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Saturday, July 31, 2021

Don’t look away

In the best pictures Danish Siddiqui made, the velocity of breaking news slowed down to yield the human story

By: Editorial |
Updated: July 19, 2021 7:35:17 am
In the best pictures that he made, the velocity of breaking news and the punishing march of history slowed down to yield the human story.

I want to expose you to the raw truth — and make you a witness to it. You can look away, or stand up and ask for change,” Danish Siddiqui had said in a talk last year. And till his death in a Taliban attack in Kandahar, Afghanistan on Friday, the Pulitzer-winning photojournalist was on the field doing just that — bearing witness to some of the subcontinent’s most fraught conflicts, and making it hard for his audience to look away. For every crisis in the last tumultuous years in Indian political life, whether it was Delhi burning in the February 2020 riots or the long walk home of migrant workers from metropolises placed under a sudden lockdown, or the Covid-19 pandemic’s brutal second wave, there is an iconic Danish Siddiqui frame telling the story.

In the best pictures that he made, the velocity of breaking news and the punishing march of history slowed down to yield the human story. A boy in a yellow-checked shirt sits atop his father’s shoulders, his eyes bewildered, as a group of migrant workers walk out of Delhi, the lights of the city about to fade behind them. A young man whips out a gun and aims at anti-CAA/NRC protestors in Delhi, as policemen look on. A brother and sister break down outside a Delhi mortuary, their faces hidden, a sorrow both public and private. Siddique’s images of exhausted Rohingya refugees, or of the silent homes of the victims of the Easter Sunday bombings in Colombo, or the mass pyres of coronavirus victims all convey a devastating grief — for people caught up in dehumanising forces beyond their control. In the image of a Muslim man cowering before a crazed mob during the Delhi riots, Siddiqui makes a chilling portrait of collective derangement.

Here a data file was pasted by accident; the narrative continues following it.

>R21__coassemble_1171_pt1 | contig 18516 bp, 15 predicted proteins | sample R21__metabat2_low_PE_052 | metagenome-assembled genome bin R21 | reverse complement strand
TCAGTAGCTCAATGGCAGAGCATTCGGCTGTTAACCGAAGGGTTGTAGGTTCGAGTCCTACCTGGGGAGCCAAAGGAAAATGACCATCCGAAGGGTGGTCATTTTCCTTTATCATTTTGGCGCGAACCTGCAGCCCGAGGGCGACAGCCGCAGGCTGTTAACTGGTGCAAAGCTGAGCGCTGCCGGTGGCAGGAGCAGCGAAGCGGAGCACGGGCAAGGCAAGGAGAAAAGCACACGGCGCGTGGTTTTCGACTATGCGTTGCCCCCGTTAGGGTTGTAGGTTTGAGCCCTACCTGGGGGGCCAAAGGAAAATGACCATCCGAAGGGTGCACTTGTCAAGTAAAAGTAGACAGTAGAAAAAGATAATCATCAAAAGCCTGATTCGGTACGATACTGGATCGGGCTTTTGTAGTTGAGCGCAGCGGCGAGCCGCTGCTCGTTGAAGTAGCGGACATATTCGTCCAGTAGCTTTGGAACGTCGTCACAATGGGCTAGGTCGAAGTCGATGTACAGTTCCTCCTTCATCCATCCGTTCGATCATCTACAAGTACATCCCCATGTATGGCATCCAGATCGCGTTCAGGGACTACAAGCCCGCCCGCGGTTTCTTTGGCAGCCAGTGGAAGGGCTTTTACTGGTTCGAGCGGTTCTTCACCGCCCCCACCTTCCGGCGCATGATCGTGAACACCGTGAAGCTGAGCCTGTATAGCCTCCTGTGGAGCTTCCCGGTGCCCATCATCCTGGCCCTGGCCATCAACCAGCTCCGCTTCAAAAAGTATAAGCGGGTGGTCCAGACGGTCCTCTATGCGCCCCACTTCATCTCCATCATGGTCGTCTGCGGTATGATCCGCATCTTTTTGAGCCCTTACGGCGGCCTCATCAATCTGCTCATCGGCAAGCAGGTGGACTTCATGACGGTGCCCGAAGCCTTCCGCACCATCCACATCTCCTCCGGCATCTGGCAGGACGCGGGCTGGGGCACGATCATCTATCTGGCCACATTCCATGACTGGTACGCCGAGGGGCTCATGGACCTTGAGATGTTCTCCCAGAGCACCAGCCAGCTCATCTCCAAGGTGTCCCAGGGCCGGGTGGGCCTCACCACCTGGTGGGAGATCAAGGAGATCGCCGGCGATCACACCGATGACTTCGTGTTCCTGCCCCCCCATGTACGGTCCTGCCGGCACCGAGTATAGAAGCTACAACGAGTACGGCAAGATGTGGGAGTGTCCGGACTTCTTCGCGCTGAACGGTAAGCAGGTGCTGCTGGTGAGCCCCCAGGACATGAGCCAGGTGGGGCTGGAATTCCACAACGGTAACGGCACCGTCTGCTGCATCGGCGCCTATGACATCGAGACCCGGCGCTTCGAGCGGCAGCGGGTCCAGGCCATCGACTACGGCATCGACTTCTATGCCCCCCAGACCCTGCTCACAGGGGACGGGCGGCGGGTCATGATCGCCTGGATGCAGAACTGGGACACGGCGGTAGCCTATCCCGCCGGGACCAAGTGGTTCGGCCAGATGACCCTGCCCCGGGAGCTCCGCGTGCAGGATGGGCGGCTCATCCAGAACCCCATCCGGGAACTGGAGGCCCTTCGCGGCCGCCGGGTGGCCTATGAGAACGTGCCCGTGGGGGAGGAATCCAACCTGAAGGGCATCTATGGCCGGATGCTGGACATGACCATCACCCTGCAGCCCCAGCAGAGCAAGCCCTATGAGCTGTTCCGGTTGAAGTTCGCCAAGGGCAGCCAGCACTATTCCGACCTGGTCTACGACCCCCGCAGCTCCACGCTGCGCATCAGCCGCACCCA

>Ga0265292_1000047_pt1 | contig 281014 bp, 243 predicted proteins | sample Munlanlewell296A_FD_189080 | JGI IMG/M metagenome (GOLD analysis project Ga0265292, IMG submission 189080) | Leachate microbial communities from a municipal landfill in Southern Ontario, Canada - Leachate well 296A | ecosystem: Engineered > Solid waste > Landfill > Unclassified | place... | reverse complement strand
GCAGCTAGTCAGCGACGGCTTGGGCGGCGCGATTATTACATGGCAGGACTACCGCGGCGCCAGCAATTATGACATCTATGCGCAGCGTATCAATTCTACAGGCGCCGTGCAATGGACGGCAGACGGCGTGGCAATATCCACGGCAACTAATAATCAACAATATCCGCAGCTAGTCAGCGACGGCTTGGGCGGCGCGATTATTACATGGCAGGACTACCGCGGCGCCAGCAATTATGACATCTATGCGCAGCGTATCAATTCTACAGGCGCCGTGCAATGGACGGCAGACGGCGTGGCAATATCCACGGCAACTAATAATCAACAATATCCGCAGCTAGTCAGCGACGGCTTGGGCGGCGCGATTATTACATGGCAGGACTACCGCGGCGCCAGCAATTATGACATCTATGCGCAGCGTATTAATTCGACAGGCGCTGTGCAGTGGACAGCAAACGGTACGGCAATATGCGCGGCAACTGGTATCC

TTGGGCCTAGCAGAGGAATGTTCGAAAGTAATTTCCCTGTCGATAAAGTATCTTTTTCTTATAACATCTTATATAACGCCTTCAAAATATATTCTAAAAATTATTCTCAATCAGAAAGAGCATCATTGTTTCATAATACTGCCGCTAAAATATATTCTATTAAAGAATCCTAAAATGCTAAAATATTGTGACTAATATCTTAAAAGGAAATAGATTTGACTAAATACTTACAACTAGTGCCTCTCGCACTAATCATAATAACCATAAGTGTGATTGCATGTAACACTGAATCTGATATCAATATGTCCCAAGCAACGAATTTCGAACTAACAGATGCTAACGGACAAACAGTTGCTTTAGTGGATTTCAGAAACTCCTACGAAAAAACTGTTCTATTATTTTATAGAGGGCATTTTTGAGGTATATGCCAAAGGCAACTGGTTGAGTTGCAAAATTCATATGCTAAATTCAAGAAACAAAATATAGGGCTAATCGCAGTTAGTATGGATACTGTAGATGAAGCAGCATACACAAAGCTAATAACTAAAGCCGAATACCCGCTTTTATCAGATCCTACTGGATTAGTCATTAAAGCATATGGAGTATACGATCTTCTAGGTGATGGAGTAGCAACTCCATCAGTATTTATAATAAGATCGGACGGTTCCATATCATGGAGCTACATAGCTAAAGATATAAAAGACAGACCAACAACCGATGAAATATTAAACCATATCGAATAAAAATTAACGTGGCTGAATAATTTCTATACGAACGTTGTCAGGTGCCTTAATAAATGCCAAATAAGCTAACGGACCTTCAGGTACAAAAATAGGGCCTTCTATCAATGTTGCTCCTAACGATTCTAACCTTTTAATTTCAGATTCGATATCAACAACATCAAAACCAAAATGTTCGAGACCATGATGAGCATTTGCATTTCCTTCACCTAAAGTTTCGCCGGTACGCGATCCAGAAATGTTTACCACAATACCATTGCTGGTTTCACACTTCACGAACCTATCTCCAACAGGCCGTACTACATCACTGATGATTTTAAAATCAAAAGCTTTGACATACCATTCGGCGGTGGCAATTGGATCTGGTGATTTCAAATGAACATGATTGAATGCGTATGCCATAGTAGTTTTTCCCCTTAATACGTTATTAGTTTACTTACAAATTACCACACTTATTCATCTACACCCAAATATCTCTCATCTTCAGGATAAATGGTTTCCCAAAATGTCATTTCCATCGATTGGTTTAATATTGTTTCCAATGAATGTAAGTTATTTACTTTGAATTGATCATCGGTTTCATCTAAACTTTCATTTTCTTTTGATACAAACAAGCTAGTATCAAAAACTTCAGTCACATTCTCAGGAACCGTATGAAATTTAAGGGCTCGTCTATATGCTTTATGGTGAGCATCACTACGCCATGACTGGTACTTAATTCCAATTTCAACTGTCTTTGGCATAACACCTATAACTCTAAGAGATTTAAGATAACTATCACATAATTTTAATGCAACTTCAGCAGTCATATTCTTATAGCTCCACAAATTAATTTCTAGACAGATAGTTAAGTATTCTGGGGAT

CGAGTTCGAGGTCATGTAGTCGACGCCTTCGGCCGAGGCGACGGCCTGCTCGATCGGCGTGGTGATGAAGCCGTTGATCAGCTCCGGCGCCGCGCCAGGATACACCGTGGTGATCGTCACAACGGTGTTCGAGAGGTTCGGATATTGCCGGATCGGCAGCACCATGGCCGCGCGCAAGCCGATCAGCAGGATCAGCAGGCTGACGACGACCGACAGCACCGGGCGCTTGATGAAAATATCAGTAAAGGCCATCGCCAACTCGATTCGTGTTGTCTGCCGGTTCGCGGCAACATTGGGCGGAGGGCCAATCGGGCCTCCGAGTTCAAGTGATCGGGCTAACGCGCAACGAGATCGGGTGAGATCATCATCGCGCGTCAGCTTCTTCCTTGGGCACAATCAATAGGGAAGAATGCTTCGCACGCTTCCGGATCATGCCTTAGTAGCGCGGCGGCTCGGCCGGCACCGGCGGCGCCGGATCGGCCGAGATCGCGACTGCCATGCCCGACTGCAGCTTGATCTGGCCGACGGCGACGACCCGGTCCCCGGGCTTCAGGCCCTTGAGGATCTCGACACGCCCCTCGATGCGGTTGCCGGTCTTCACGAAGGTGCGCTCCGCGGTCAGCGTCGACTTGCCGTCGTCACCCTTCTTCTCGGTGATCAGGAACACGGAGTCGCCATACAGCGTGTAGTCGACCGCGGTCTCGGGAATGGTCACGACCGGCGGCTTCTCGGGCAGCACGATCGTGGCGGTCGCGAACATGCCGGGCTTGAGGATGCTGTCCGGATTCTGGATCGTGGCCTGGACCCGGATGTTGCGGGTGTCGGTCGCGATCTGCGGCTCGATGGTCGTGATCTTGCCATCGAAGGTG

Like the best of journalism, Siddiqui’s work came about by turning up and being there — by pitching his body into the unforeseen moment, despite all the attendant risks. At a time of organised untruths and digital manipulation of media, the photojournalist’s work has a powerful authenticity — and heart. In conflict zones — and indeed, in the hyper-partisan echo chambers of social media — the journalist walks a fine line, dodging black- and-white answers, to bring the reader face to face with a complicated, grey truth. The tragedy of Danish Siddiqui’s death in one of the world’s oldest conflict zones deprives us all of more such riveting, humanising encounters with the world.

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